Saturday, March 30, 2013

"The Rabbit" in Big Pulp Spring 2013

Big Pulp's Spring 2013 issue is now available in print, and the editors are slowly releasing the stories online. My short-short, "The Rabbit," is now available to read.

This is my third publication with Big Pulp, and I was happy to work with Bill Olver again.  He's top-rate.  They've even made an author page just for me.  Awesome. :)

The Rabbit (2013)
Palestine, IL (2010)

Wednesday, March 13, 2013

Photographer on Focus: Anka Zhuravleva

photograph by (c) Anka Zhuravleva,
all rights reserved by photographer
It has mostly been my life experience to find soul-mates after they have died.  T.S. Eliot, for example.  I remember reading his work in college, falling head over his words, and then having to come to terms with the fact that he was, in fact, dead.  It happened again when I watched Ingmar Bergman's Through a Glass Darkly, and then continued to watch all of his films.  He had not died yet, but I could not think of what to write to him on a postcard.  But then he died, as people tend to do.

I don't know how I came across Anka Zhuravleva's photographs, but I did recently, and I think we have a similar vision of the world.  Or, at least, I recognize in her vision something of my own.  I suppose that's one sign of a great artist . . . making it sort of impossible for anyone not to see themselves in the vision.

In her bio, she notes the deaths of her parents, within two years of each other, when she was a young woman.  Perhaps, then, that's what I share with her.  Perhaps there's something that happens, when that happens, if it happens at just the right time in a persons's life, and that person already had tendencies to imagine herself away. . . Maybe that's what I see in her work that makes it seem to me that she has shown me a photograph she took of my nightmare last night, and of my dream by day.

Regardless, her work has a disjointedness about it that I enjoy.  The way she shows the impossibility of reality by showing what it can't do.  To show how impossibly grounded the world is by showing the wishes.  To show the limits of the body by showing images of the body in motion, the body outside of gravity, the body moved by the unseen that isn't. The photograph's attempt to capture the can't-be, as though it did catch it, like you will hear suddenly the voice of a long-dead friend saying your name, and you turn to it and find you'd heard the voice through your mind and not through your ear.  And then you remember why and see that you're still standing in the world, somehow, and on your way to whatever task you have.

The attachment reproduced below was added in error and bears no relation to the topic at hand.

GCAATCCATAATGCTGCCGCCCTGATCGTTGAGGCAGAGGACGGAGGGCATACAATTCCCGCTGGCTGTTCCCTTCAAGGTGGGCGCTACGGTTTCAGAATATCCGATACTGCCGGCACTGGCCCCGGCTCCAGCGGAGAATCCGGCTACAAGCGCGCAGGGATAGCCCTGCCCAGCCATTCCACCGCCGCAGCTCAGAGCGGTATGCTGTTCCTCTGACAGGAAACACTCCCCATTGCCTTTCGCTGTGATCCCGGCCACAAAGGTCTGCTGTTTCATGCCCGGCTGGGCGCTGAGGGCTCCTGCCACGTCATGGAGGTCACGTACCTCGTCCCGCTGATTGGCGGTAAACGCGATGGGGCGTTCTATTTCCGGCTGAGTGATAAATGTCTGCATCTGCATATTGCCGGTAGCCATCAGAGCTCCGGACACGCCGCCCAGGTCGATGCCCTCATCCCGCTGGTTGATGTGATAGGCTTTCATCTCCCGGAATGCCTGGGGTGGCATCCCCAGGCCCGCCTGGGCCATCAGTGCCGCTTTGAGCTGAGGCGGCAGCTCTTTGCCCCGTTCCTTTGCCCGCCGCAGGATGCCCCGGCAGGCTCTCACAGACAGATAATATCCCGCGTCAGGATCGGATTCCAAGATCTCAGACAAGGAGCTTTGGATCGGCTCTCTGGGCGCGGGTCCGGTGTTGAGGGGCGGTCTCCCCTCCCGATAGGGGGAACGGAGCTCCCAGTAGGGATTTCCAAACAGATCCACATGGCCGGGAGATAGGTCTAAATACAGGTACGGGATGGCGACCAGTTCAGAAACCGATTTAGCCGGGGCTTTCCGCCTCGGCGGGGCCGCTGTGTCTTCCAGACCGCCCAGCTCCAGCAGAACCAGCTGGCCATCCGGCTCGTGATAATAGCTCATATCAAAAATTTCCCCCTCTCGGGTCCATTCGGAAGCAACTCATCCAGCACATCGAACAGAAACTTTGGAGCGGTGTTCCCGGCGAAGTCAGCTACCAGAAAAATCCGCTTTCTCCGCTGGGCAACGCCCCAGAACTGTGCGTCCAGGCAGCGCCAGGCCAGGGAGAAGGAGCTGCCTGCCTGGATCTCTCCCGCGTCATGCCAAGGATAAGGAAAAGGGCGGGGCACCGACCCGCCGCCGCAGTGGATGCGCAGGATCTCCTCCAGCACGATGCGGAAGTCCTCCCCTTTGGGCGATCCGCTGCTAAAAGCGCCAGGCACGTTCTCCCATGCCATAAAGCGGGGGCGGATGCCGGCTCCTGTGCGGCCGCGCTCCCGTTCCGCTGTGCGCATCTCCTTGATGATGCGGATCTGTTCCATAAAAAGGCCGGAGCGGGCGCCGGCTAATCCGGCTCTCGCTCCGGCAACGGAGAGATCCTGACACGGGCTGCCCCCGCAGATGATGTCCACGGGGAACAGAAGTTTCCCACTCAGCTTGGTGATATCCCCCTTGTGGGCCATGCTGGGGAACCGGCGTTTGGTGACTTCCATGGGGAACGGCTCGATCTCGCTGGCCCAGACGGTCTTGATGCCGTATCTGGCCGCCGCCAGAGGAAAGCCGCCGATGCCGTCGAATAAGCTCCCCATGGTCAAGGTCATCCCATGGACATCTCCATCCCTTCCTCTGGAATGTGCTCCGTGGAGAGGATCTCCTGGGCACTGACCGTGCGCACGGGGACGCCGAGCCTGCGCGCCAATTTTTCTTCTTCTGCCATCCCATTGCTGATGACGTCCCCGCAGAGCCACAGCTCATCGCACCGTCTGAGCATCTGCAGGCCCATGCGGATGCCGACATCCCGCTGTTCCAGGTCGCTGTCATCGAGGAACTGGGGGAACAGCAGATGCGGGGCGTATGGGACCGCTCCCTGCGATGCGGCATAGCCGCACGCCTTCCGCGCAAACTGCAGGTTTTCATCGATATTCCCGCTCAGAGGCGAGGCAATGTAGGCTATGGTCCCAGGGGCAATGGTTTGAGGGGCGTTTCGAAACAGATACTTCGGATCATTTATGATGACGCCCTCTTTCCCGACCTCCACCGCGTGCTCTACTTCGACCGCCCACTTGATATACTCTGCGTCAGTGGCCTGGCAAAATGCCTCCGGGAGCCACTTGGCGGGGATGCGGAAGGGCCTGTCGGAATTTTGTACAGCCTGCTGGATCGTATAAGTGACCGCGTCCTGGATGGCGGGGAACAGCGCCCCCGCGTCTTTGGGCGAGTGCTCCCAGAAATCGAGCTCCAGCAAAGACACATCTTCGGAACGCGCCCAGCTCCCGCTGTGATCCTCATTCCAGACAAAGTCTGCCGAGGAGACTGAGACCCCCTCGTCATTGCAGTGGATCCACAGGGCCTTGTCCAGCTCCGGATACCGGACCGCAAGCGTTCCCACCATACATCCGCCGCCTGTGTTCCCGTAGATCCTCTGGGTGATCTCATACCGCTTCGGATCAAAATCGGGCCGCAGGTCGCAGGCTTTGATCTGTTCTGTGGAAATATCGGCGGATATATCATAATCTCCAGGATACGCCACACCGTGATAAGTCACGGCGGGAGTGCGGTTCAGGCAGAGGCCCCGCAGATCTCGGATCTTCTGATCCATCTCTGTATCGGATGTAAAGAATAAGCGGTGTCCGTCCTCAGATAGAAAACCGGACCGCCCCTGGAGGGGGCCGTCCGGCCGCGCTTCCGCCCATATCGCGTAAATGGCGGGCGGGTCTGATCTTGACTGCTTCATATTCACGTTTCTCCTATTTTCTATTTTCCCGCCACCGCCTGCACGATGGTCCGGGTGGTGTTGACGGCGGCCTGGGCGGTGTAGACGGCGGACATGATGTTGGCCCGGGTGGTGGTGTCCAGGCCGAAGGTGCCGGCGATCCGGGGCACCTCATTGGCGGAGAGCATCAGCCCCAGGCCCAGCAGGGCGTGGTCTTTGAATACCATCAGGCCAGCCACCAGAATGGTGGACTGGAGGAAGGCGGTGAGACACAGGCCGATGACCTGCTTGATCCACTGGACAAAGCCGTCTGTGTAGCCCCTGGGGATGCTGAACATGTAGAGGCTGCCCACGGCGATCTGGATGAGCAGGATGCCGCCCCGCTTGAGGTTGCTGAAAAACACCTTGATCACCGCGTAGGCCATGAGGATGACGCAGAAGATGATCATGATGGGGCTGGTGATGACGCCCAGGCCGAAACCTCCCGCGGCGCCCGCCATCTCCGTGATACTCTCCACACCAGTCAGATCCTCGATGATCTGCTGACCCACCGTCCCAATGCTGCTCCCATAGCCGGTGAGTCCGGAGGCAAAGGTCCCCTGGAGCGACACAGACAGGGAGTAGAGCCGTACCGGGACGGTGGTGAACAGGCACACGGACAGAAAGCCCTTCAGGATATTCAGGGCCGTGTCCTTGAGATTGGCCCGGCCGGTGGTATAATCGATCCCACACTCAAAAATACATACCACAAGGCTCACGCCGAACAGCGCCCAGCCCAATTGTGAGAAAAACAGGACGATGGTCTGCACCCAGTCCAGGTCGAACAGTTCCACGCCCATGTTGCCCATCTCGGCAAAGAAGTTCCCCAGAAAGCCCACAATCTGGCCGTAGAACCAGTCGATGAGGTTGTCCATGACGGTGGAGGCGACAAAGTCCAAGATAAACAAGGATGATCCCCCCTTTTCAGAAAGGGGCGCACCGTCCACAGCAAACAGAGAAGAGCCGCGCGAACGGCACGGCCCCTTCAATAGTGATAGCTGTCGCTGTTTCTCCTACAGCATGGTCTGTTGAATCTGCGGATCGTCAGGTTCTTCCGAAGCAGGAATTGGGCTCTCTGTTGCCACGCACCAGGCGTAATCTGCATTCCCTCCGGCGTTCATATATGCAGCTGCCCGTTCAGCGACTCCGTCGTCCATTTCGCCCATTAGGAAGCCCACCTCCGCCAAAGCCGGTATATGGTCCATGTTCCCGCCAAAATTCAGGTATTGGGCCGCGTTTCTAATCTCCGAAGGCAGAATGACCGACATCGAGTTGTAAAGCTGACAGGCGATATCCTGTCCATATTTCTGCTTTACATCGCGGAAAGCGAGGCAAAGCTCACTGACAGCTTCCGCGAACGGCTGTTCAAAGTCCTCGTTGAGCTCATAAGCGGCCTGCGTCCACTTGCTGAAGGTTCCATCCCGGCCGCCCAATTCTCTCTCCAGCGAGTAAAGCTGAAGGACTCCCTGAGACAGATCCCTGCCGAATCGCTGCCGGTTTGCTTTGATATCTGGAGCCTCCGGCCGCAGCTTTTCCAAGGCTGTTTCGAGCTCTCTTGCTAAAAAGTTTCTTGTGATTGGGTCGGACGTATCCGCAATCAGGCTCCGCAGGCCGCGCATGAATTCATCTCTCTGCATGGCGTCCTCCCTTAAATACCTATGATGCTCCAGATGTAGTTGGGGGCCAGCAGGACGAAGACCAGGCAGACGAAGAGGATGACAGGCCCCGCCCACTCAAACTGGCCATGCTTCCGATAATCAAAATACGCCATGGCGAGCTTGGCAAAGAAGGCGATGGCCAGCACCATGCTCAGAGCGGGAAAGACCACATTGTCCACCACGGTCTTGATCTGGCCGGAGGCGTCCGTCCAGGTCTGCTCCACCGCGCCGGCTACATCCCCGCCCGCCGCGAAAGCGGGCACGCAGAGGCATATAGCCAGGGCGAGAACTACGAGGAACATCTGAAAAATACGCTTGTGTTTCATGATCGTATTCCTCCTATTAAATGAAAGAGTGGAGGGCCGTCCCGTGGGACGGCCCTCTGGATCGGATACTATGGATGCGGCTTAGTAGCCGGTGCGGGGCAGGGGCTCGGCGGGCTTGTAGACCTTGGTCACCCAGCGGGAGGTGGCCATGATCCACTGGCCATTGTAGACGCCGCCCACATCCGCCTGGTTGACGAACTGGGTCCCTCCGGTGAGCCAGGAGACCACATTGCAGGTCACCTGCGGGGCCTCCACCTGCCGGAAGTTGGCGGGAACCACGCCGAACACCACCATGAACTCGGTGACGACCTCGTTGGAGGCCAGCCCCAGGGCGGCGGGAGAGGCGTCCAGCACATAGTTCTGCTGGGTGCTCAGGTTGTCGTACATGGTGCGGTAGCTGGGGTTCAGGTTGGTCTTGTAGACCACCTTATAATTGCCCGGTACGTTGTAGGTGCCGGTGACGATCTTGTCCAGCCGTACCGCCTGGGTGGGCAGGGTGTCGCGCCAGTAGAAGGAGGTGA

I think one of the great things about Zhuravleva's work is that, unlike the typical visions we're given of impossible worlds (the romantic comedy, for example, or most anything on TV) is that she's asking us to ache for the can't-be rather than pretending that the can't-be can.  She provides longing for us, and lets us both feel it and think about it.  Her photographs don't say, Here is a fantasy for you to escape your life by living.  Her photographs don't say, Fantasy is better than reality, and so despise your reality now that it isn't like what you can imagine. Her photographs say, Look, look what I found for you, look at the impossibility of beauty through its impossibility.
photograph by (c) Anka Zhuravleva,
all rights reserved by photographer

This especially becomes interesting when even scrolling down her Facebook page, for there is a mix of the obviously fantastical photographs with straight-eyed head shots, or a woman sitting at a table and not, as in another photograph, floating into the room.  And so the bleed-over from the fantastical photographs onto the more realistic photographs begins a deeper narrative about the real.  For suddenly, I think, the viewer begins to see the woman floating while being trapped inside the gaze of a woman who stares out, daring us to look away, to float away, to leave as all people do eventually.

Thursday, March 7, 2013

AWP is in session, 2013 Schedule

The big news in the United States literary-realism writing world is in Boston. The AWP (Associated of Writers & Writing Programs) Conference officially began yesterday, with today being the first full day of panels, discussions, and late afternoon revelry.

So, if you're there, or like me, wish you were there, then you might be interested in looking at the ongoing events.  From the official schedule, I've compiled an itinerary for each day of the conference so that you don't have to wrack your brain for what to go to next: